Design and Development of Three-Dimensional Scaffolds for Tissue Engineering
There is an emerging scaffold fabricating technique using solid free form fabrication (SFF) that has shown to be highly effective in integrating structural architecture with changes in surface chemistry of the scaffolds, and integration of growth factors.


Functional arteries grown in vitro.
A tissue engineering approach was developed to produce arbitrary lengths of vascular graft material from smooth muscle and endothelial cells that were derived from a biopsy of vascular tissue, with patency documented up to 24 days by digital angiography.
Cellular Micropatterns on Biocompatible Materials
Micropatterns of collagen or fibronectin were used to selectively adhere cells on various biomedical polymers and on heterogeneous or microtextured substrates to provide inexpensive patterning of a rich assortment of biomolecules, cells, and surfaces under physiological conditions.
Electrical, chemical, and topological addressing of mammalian cells with microfabricated systems.
The surface physico-chemico-mechano properties of cell culture substrates that play a role in modulating cellular behavior are addressed and single factorial model systems have been built using techniques adapted from microlithography.
Polymer concepts in tissue engineering.
Polymer concepts regarding bone tissue engineering are discussed and recent advances of the laboratory on guided bone regeneration using biodegradable polymer scaffolds are reviewed.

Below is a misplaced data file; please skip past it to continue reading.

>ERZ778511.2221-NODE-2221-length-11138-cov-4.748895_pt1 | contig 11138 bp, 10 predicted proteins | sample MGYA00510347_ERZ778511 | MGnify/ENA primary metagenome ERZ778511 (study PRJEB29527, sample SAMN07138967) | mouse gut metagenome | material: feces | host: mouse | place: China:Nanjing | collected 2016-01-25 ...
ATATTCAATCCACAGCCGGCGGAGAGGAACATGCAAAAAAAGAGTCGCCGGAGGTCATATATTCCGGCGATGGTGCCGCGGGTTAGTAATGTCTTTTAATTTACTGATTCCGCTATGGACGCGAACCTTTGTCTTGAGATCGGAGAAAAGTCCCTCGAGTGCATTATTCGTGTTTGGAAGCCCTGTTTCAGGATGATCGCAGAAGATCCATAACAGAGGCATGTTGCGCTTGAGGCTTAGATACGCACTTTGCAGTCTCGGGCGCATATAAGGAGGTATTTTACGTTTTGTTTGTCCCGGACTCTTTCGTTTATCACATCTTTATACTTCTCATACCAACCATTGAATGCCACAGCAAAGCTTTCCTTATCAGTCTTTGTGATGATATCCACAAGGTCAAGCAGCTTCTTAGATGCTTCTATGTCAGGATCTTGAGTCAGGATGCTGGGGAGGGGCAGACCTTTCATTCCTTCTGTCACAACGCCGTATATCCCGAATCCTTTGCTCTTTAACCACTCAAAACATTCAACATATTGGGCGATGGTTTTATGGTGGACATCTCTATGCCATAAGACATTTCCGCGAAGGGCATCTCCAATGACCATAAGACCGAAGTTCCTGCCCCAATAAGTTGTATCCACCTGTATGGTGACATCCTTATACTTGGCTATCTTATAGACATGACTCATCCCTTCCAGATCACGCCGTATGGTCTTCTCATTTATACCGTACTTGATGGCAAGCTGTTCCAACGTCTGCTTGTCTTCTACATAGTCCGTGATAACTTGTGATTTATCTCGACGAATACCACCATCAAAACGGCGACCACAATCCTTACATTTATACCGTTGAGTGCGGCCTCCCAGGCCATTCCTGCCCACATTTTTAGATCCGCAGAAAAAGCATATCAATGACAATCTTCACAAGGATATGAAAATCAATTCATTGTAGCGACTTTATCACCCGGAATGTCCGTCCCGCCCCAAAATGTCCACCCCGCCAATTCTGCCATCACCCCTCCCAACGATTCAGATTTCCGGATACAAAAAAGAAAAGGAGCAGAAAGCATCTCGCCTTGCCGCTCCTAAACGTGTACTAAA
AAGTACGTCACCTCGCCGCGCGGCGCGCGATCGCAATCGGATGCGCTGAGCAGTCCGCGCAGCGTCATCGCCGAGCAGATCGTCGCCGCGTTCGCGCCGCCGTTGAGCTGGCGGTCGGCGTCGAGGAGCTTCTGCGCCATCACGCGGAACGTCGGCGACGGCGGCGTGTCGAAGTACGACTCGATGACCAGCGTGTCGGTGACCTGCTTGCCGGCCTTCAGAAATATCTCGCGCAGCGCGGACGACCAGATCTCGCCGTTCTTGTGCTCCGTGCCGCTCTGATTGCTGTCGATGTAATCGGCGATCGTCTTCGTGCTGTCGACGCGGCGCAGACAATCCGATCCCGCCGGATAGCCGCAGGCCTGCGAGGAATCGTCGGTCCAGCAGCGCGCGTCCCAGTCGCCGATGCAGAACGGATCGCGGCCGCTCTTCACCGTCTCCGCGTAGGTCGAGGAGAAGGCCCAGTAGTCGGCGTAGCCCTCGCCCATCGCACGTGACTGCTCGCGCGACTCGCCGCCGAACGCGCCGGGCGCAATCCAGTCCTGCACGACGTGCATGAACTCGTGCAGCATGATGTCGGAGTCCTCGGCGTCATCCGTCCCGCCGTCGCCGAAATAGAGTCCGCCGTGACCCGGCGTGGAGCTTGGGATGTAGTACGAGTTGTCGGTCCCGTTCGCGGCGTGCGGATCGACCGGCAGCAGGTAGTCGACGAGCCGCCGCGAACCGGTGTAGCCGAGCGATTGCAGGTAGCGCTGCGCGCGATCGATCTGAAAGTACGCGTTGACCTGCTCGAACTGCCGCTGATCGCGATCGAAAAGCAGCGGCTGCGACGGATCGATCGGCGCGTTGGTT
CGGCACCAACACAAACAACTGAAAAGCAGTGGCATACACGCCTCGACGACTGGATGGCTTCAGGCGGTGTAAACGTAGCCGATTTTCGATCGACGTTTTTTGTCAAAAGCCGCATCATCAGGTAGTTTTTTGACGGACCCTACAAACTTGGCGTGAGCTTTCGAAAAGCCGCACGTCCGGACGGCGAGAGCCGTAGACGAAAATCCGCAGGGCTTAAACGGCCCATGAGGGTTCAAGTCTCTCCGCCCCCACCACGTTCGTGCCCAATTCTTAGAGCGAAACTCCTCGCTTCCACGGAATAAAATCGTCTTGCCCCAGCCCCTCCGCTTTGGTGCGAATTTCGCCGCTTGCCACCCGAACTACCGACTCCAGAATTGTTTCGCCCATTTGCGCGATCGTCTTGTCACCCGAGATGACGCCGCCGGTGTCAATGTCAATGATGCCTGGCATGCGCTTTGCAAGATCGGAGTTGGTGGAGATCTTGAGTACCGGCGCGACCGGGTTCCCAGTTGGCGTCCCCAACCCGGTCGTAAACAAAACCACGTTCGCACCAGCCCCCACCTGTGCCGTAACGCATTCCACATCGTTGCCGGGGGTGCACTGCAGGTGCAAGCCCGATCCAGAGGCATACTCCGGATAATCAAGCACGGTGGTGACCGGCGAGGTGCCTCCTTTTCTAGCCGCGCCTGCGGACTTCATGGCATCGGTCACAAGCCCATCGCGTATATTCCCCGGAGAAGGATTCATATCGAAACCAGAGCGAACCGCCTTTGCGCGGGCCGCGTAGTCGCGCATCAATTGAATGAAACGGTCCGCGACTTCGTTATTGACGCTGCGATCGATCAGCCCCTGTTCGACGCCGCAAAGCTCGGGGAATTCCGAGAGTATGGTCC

Spatially controlled cell engineering on biodegradable polymer surfaces
  • N. PatelR. Padera K. Shakesheff
  • Biology, Engineering
    FASEB journal : official publication of the Federation of American Societies for Experimental Biology
  • 1998
A method of generating micron‐scale patterns of any biotinylated ligand on the surface of a biodegradable block copolymer, polylactide‐poly(ethylene glycol) achieves control of biomolecule deposition with nanometer precision.
Wound tissue can utilize a polymeric template to synthesize a functional extension of skin.
A functional extension of skin over the entire wound area is formed in about 4 weeks and no immunosuppression is used and infection, exudation, and rejection are absent.
A tissue-like culture system using microstructures: influence of extracellular matrix material on cell adhesion and aggregation.
The described tissue culture system offers great flexibility in adapting the cell support to specific needs, especially when gradients of specific substances over distinct tissue layers must be established for long-term culture.
Controlling cell interactions by micropatterning in co-cultures: hepatocytes and 3T3 fibroblasts.
This co-culture technique allowed manipulation of the initial cellular microenvironment without variation of cell number and was able to control the level of homotypic interaction in cultures of a single cell type and the degree of heterotypic contact in co-cultures over a wide range.
The effects of the surface topography of micromachined titanium substrata on cell behavior in vitro and in vivo.
Detailed comparisons of cell behavior on micromachined substrata in vitro and in vivo are difficult because of the number of factors, such as population density and micromotion, that can differ between these conditions.